It used to be that for every different website or social network, you had to remember a different log in. There was OpenID and other ID providers but when Facebook created a social login API allowing people to log into websites using their Facebook credentials, it was quickly adopted. The social log in wasn’t quite as ubiquitous as the newsfeed but eventually other social networks created their own social login APIs.
Since Facebook was the first social network to enable the social login technology, it essentially created and dominated the market for years to come. However, a recent report from Gigya, a provider of tools that help businesses connect with customers, indicates that with the presence of more options, social logins are becoming more distributed across networks.
“In 2011, Facebook was way higher in the aggregate with 60-62 percent of social logins,” says Victor White, Director of Marketing Communications for Gigya, “Now they’re at about 50 percent. Concurrently Google/Google+ has made really significant gains.”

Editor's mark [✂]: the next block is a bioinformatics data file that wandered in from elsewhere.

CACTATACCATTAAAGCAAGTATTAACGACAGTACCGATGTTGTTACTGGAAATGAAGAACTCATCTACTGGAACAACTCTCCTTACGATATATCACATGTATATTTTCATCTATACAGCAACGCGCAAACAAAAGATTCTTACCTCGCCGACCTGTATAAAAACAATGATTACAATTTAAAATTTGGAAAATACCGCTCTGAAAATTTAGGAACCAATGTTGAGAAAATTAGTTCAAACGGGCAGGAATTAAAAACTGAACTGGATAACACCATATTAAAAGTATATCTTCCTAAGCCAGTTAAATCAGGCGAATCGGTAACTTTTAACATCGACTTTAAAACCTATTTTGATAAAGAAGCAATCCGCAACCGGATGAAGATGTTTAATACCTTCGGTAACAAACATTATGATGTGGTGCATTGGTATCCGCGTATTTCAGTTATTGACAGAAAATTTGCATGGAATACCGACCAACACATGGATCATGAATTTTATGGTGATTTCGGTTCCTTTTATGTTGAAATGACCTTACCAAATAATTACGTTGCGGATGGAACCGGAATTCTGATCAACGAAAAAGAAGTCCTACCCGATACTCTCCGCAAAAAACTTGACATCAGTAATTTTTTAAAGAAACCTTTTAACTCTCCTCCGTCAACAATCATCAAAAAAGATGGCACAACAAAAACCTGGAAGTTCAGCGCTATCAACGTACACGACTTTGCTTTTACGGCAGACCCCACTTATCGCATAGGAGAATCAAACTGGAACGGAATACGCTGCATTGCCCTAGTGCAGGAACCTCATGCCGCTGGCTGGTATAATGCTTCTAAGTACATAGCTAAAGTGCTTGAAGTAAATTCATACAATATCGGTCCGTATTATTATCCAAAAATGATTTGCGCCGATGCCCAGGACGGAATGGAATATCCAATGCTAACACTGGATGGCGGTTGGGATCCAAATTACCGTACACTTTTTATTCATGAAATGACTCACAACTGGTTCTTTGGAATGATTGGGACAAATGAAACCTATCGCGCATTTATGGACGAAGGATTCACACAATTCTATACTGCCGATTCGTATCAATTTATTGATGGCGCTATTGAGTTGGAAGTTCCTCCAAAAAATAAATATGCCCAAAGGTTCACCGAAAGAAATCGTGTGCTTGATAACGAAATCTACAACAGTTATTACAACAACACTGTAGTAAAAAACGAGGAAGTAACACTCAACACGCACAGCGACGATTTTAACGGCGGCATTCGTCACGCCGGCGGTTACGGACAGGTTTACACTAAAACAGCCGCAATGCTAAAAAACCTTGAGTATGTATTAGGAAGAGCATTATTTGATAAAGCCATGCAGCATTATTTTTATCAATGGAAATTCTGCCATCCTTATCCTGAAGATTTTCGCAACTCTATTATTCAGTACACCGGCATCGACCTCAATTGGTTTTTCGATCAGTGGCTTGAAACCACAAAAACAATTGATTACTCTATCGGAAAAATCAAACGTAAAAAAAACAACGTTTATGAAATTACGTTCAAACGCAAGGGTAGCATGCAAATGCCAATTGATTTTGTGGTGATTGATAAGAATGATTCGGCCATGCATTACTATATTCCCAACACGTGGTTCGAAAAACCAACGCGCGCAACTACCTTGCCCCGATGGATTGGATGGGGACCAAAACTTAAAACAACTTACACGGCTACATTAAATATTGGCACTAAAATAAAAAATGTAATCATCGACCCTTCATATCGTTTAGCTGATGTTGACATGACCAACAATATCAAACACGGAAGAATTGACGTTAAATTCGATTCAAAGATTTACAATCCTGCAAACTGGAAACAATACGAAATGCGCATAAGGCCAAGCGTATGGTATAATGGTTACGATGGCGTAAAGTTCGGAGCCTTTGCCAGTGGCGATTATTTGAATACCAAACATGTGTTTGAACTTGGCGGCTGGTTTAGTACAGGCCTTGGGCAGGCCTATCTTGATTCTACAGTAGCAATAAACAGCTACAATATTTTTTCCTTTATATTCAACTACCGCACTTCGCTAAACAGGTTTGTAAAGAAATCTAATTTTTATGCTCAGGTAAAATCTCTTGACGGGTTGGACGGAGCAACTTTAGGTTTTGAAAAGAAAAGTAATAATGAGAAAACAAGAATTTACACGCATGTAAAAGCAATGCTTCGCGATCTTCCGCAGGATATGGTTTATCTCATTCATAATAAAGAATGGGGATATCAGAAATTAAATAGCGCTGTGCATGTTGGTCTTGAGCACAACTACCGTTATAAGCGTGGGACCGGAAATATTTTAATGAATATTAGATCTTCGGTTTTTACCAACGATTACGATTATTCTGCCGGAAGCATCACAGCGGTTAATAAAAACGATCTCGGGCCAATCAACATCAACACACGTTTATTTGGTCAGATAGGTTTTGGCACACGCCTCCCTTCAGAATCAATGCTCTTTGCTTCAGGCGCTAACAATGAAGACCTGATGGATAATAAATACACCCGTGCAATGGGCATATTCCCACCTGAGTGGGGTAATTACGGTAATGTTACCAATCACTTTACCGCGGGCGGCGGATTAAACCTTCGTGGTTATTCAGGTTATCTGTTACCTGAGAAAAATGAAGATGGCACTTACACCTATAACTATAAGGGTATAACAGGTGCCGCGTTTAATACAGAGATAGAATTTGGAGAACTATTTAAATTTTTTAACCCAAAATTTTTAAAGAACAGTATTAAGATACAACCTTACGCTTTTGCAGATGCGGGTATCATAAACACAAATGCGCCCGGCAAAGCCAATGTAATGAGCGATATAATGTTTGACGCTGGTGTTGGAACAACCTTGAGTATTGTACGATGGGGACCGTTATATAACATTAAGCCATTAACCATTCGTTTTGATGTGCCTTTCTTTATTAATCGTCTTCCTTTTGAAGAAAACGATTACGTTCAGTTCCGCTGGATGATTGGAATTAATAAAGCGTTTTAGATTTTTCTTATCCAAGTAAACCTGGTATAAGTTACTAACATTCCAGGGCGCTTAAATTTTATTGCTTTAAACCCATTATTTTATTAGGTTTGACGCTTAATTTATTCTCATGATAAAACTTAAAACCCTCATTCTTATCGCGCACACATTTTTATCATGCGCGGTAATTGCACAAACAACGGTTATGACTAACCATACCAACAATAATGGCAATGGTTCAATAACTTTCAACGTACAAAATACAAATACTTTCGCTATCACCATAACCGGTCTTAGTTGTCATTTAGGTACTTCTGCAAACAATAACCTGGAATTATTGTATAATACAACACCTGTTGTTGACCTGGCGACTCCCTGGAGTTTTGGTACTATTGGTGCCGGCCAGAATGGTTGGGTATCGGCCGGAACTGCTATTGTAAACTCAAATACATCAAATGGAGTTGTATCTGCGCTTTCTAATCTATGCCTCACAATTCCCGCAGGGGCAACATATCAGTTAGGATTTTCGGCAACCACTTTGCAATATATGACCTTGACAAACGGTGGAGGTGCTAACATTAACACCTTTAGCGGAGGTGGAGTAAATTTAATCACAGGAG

White attributes this growth in Google social logins to the fact that Google is just a attractive as an identity for people to log in with. He also said that when people use Google+ to log in to a website using an Android device, they are prompted to download a website app.
“In general when people use an Android phone, it would tend to make sense if their on mobile with Android to log in using G+,” White says.
Still, according to the Gigya report, Facebook holds a 50 percent market share of social logins on the web and a 66 percent majority on mobile devices. And when it comes to e-commerce, Facebook accounts for 74 percent of social logins.
While the social logins in North America are widely distributed, Facebook still holds a majority of logins worldwide. However, White says that in coming quarters, we can expect a shift in global social logins to mirror North American distribution.
Below is an infographic with more information on social login trends for Q3 2013.
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